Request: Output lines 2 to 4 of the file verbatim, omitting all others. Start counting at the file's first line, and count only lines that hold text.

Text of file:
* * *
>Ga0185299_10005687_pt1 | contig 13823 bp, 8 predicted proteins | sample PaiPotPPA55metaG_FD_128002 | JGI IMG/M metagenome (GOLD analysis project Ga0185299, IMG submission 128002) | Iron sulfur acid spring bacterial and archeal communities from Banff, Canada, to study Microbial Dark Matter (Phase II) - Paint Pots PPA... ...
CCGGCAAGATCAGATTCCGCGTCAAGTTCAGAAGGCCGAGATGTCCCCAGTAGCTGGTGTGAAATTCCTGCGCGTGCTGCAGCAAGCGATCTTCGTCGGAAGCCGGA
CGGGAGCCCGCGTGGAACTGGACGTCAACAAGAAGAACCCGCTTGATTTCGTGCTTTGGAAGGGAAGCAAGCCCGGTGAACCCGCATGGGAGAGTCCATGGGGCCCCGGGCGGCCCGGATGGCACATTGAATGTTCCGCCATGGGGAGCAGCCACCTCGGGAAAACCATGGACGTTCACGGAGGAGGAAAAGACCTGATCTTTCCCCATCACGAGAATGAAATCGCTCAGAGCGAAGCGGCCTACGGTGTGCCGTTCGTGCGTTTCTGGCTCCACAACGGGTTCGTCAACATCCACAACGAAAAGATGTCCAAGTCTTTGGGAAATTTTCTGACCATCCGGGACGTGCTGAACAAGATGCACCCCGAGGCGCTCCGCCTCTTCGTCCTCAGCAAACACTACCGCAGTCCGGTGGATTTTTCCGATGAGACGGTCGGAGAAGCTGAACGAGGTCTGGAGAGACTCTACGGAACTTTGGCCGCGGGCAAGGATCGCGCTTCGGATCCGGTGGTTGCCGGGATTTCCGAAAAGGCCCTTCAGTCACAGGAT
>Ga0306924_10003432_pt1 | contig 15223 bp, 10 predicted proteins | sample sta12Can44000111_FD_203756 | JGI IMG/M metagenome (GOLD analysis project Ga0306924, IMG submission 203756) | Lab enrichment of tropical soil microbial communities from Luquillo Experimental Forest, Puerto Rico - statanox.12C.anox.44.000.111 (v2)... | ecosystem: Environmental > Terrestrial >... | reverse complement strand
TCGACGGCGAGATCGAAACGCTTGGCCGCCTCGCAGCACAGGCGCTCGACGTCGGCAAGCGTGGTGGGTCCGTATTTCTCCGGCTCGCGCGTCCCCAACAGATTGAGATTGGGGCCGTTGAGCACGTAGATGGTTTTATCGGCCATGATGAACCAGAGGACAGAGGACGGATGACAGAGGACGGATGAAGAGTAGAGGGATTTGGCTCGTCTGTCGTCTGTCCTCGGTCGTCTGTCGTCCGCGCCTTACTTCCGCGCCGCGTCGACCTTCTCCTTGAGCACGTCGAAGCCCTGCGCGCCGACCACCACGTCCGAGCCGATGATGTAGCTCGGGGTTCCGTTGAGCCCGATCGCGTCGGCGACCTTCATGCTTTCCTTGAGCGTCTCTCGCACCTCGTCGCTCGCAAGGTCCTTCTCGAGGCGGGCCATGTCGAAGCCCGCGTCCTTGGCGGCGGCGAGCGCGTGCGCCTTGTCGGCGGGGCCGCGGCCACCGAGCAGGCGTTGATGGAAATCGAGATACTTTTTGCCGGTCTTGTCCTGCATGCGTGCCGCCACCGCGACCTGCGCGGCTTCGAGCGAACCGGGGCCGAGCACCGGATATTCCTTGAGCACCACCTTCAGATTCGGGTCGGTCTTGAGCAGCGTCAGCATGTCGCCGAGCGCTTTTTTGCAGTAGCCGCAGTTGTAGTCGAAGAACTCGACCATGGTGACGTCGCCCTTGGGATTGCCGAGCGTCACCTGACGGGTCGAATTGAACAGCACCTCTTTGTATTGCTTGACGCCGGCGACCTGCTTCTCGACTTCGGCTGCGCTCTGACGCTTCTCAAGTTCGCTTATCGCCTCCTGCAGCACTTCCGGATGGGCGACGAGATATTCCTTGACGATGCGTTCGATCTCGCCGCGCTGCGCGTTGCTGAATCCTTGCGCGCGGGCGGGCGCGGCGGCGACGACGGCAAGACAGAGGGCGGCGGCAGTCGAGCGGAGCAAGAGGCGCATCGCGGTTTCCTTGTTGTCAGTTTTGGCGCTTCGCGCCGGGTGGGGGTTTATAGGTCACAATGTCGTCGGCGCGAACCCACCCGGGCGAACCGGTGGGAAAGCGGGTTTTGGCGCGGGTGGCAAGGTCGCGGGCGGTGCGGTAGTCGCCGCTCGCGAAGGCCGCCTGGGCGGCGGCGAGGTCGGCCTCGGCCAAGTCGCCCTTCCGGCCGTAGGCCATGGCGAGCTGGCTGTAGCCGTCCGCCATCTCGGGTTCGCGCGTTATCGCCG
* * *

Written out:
CCGGCAAGATCAGATTCCGCGTCAAGTTCAGAAGGCCGAGATGTCCCCAGTAGCTGGTGTGAAATTCCTGCGCGTGCTGCAGCAAGCGATCTTCGTCGGAAGCCGGA
CGGGAGCCCGCGTGGAACTGGACGTCAACAAGAAGAACCCGCTTGATTTCGTGCTTTGGAAGGGAAGCAAGCCCGGTGAACCCGCATGGGAGAGTCCATGGGGCCCCGGGCGGCCCGGATGGCACATTGAATGTTCCGCCATGGGGAGCAGCCACCTCGGGAAAACCATGGACGTTCACGGAGGAGGAAAAGACCTGATCTTTCCCCATCACGAGAATGAAATCGCTCAGAGCGAAGCGGCCTACGGTGTGCCGTTCGTGCGTTTCTGGCTCCACAACGGGTTCGTCAACATCCACAACGAAAAGATGTCCAAGTCTTTGGGAAATTTTCTGACCATCCGGGACGTGCTGAACAAGATGCACCCCGAGGCGCTCCGCCTCTTCGTCCTCAGCAAACACTACCGCAGTCCGGTGGATTTTTCCGATGAGACGGTCGGAGAAGCTGAACGAGGTCTGGAGAGACTCTACGGAACTTTGGCCGCGGGCAAGGATCGCGCTTCGGATCCGGTGGTTGCCGGGATTTCCGAAAAGGCCCTTCAGTCACAGGAT
>Ga0306924_10003432_pt1 | contig 15223 bp, 10 predicted proteins | sample sta12Can44000111_FD_203756 | JGI IMG/M metagenome (GOLD analysis project Ga0306924, IMG submission 203756) | Lab enrichment of tropical soil microbial communities from Luquillo Experimental Forest, Puerto Rico - statanox.12C.anox.44.000.111 (v2)... | ecosystem: Environmental > Terrestrial >... | reverse complement strand